Databricks and H2O Make it Rain with Sparkling Water

Databricks provides a cloud-based integrated workspace on top of Apache Spark for developers and data scientists. has been an early adopter of Apache Spark and has developed Sparkling Water to seamlessly integrate’s machine learning library on top of Spark. In this blog, we will demonstrate an integration between the Databricks platform and’s Sparking Water that provides Databricks users with an additional set of machine learning libraries. The integration allows data scientists to utilize Sparkling Water with Spark in a notebook environment more easily, allowing them to seamlessly combine Spark with H2O and get the best of both worlds. The first step is to log into your Databricks account and create a new library containing Sparkling Water. You can use the Maven coordinates of the Sparkling Water package, for example: ai.h2o:sparkling-water-examples_2.10:1.5.6 (this version works with Spark 1.5) For this version of the Sparkling Water library, we will use Spark 1.5. The name of the created cluster is “HamOrSpamCluster” – keep it handy as we will need it later. Now the environment is ready and you can create a Databricks notebook, connect it to “HamOrSpamCluster” and start building a predictive model! The goal of the application is to write a spam detector using a trained model to categorize incoming messages We need to transform these messages into vectors of numbers and then train a binomial model to predict whether the text message is either SPAM or HAM. For the transformation of a message into a vector of numbers we will use Spark MLlib string tokenization and word to vector transformers. We are going to split messages into tokens and use the TF (term frequency–inverse document frequency) technique to represent words of importance inside the training data set: You can also use the H2O Flow UI by clicking on the URL provided when you instantiated the H2O Context. The method uses built-in models to transform incoming text message and provide a prediction – SPAM or HAM. For example: We’ve shown a fast and easy way to build a spam detector with Databricks and Sparkling Water. To try this out for yourself, register for a free 14-day trial of Databricks and check out the Sparkling Water example in the Databricks Guide. Source.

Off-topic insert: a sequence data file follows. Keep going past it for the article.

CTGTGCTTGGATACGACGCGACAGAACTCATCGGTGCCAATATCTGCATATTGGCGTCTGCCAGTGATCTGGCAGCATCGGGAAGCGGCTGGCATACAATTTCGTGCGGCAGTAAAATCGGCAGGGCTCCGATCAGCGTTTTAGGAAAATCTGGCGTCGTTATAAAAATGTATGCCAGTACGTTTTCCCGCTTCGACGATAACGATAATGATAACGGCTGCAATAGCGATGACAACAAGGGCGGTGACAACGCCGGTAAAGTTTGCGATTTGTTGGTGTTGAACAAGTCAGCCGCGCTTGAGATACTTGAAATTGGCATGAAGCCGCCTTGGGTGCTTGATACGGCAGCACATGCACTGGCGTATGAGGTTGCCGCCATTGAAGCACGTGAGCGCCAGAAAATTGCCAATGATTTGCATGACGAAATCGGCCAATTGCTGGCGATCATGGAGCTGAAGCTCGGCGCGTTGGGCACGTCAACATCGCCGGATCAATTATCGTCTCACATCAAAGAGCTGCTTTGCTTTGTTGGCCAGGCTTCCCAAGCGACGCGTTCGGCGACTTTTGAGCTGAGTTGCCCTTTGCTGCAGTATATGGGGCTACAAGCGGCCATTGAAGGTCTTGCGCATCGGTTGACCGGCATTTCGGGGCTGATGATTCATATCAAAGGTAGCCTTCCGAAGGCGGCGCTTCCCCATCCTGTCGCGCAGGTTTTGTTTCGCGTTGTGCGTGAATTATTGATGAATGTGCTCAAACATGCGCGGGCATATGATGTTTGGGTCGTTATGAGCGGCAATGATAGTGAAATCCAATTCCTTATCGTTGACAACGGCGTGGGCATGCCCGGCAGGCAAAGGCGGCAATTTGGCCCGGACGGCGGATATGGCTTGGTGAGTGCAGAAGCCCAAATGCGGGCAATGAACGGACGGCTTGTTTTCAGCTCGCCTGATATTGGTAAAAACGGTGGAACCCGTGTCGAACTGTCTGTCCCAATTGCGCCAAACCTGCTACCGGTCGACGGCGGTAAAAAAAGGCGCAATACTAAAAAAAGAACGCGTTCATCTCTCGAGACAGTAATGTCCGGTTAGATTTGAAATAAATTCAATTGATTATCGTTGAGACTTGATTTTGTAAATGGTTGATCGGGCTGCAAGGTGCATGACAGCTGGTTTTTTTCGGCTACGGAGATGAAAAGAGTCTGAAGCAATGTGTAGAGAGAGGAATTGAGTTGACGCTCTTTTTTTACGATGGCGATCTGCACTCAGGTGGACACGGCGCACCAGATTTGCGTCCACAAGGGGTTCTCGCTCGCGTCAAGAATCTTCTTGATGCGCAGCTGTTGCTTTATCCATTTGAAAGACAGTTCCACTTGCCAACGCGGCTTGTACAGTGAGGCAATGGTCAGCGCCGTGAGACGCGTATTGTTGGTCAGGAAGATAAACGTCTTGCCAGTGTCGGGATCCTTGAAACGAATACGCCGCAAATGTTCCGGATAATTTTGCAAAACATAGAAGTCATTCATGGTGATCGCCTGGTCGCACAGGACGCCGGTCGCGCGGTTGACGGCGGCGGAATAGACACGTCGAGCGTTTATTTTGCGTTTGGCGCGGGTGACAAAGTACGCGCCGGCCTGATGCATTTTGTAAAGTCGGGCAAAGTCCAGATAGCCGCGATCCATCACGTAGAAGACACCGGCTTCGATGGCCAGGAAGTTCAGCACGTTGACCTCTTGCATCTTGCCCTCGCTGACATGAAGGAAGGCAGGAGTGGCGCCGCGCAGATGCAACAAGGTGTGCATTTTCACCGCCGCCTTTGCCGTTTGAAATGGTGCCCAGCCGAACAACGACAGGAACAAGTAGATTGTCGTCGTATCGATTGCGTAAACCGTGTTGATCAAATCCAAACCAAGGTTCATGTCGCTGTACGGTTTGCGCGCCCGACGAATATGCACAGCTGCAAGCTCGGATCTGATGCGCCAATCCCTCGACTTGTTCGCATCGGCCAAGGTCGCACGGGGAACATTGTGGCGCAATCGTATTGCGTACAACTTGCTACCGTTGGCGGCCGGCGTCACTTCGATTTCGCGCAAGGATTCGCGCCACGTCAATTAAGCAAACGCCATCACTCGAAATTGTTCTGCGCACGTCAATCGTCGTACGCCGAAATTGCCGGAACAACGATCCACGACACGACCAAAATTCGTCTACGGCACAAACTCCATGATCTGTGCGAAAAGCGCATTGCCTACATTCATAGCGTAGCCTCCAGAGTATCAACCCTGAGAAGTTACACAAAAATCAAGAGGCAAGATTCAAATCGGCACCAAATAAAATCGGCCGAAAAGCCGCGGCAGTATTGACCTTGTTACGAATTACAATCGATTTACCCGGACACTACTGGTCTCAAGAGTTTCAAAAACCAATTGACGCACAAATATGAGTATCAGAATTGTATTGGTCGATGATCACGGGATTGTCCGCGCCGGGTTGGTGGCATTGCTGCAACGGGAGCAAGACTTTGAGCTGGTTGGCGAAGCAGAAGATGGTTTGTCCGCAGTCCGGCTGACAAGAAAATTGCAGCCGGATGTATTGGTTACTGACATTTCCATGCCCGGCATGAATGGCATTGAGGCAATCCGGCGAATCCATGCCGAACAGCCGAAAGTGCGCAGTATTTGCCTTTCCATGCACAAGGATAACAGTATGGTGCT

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Last Modified: April 18, 2016 @ 2:01 pm